One of the privileges of working for Fauna & Flora International (FFI) is the opportunity to witness and report on the achievements of the brilliant women throughout the world who have dedicated their lives to helping this organisation and our in-country partners tackle the twin challenges of biodiversity loss and climate change.
Many of them are leaders in their field, sometimes literally; all of them live and breathe conservation, including Lucia Zanaro (pictured above), a female ranger working for South Sudan’s wildlife service. Ideally, we would pay tribute to each and every one of them – and not only on International Women’s Day – but in this instance we’re going to confine ourselves to a quartet of regional representatives who epitomise the quintessential qualities that are so pivotal to FFI’s success.
Let them speak for themselves, we hear you cry. Frankly, they are all too busy doing great work to blow their own trumpets, hence this he/him highlighting of their heroics. Fortunately, they did make time to answer a few questions…
Mary Molokwu-Odozi (middle row, white top) with the FFI team in Liberia. Credit: Shadrach Kerwillain/FFI
Born in Nigeria, Mary had originally envisaged a career in medicine, but was inspired by a memorable lecture on conservation during her degree course. Identifying strongly with FFI’s community-based approach to conservation, she applied for a Research and Education role based in Liberia shortly after completing her doctorate. The rest is history.
Did you have any female mentors?
Professor Georgina Mwansat (founding director of APLORI – the only field station dedicated to ornithological research in West Africa) has been a real inspiration. During a field ornithology course, I was struggling with astigmatism. She called me to her office and said: ‘Mary, if you can’t see the birds, hear them.’ I learned over 40 bird calls within a week.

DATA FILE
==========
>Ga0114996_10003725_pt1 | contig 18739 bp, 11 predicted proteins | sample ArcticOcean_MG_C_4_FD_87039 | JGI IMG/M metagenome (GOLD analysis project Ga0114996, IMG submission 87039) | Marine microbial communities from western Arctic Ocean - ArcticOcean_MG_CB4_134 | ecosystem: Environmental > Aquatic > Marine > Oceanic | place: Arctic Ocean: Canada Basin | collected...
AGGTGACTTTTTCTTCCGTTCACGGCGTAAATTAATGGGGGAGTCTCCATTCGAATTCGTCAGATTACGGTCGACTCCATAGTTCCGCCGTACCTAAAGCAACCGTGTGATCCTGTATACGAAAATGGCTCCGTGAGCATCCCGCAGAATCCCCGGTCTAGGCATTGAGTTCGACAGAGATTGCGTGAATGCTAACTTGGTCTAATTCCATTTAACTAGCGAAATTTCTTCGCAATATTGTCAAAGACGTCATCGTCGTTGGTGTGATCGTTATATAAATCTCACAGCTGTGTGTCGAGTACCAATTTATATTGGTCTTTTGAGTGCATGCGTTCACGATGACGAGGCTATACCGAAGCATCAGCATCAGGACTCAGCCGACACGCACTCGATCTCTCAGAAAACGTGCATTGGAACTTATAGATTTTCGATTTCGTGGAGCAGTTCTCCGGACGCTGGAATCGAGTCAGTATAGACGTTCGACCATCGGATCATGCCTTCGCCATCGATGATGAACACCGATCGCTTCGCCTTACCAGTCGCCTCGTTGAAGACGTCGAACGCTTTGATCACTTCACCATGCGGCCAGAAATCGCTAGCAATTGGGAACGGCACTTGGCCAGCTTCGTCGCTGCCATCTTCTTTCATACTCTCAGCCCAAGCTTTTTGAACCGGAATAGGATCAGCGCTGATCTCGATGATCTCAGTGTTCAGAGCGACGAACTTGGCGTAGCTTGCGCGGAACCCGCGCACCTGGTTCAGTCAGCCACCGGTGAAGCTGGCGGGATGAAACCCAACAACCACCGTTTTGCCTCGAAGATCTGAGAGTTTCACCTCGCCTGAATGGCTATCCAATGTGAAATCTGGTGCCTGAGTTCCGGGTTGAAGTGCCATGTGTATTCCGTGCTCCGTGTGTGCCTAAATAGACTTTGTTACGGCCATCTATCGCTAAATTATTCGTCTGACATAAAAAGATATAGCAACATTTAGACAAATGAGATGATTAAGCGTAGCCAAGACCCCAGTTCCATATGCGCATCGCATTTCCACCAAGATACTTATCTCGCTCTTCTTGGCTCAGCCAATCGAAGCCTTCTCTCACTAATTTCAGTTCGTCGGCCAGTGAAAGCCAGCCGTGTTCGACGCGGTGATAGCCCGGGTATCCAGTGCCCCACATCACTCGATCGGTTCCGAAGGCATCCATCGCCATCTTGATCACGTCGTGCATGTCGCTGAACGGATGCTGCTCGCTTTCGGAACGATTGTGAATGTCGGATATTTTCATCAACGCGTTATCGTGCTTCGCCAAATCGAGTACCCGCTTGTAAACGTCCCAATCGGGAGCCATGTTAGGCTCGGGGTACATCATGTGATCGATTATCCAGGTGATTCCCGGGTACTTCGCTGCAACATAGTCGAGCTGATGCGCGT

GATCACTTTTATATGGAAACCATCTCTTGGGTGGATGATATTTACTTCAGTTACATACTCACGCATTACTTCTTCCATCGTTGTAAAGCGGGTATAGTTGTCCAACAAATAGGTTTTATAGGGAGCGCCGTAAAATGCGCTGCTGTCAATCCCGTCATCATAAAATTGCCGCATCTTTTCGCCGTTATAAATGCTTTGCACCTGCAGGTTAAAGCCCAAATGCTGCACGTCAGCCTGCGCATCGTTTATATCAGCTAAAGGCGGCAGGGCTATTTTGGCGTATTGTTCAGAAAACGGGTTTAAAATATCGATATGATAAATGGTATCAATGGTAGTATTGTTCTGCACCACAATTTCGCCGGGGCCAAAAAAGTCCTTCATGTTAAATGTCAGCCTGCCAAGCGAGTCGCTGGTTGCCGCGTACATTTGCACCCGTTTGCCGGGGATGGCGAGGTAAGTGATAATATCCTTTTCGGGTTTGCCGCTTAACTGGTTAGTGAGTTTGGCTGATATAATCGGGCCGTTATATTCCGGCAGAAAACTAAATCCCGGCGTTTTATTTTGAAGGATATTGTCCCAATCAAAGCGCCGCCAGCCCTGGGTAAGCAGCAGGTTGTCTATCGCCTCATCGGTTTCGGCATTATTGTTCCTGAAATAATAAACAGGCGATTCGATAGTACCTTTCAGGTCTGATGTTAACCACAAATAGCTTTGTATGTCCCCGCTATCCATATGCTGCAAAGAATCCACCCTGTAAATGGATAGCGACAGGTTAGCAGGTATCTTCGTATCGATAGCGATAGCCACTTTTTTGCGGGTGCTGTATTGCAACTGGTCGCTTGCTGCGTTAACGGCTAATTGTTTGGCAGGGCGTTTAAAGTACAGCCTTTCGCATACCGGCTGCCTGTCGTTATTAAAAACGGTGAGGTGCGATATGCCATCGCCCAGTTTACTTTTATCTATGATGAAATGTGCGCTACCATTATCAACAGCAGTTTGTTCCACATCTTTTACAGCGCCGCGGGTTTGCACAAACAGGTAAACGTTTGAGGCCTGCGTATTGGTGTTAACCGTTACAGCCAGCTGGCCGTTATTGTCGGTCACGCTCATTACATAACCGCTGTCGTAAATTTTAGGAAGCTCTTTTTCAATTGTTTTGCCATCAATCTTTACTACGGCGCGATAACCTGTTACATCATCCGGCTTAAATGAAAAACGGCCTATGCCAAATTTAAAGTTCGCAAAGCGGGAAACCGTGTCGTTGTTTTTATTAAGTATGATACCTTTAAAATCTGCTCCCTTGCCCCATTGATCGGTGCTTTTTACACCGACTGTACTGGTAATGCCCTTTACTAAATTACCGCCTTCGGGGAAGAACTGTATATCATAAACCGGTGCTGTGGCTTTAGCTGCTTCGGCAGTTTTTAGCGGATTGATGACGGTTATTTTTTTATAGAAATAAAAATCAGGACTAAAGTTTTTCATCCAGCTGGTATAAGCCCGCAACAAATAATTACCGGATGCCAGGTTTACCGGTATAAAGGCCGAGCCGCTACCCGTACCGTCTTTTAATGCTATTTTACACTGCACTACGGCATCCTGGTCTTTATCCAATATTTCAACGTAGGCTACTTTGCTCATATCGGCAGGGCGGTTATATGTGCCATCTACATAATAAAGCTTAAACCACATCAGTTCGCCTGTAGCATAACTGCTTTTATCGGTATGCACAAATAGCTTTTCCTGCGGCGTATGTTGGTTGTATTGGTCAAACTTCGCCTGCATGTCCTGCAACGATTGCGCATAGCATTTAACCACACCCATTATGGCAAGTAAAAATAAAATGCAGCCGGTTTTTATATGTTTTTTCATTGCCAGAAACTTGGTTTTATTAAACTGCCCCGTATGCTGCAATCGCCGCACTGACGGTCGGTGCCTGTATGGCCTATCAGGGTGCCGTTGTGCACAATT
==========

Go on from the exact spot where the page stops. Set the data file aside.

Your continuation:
What barriers have you encountered as a woman working in conservation?
The initial difficulty was that conservation was absent from university curricula. Once in the profession, the challenge was more about the way people looked at you: ‘As a woman, what are you doing in the bush?’ But, honestly, this merely fuelled my passion and motivated me to make a real impact.
What advice do you have for young women contemplating a conservation career?
I would advise them to pursue their passion and not let stereotypes stop them, especially young African women. Look out for a leading female role model. Also, don’t be discouraged by the dwindling state of Africa’s biodiversity. Conservation is a noble profession and one small change makes it all worthwhile.
What achievement at FFI are you most proud of?
Due to our capacity-building efforts we are seeing more Liberians, especially women, taking the lead in conservation. A female ranger won the Paradise Ranger Award in 2019, three women have bagged international master’s degrees in conservation biology and forest management, and an all-women group, Eco-Champions, is raising environmental awareness among local communities around Sapo National Park, Liberia’s largest protected area. That’s a big change from when I joined FFI a decade ago.
Jarkyn Samanchina, Kyrgyzstan. Credit: FFI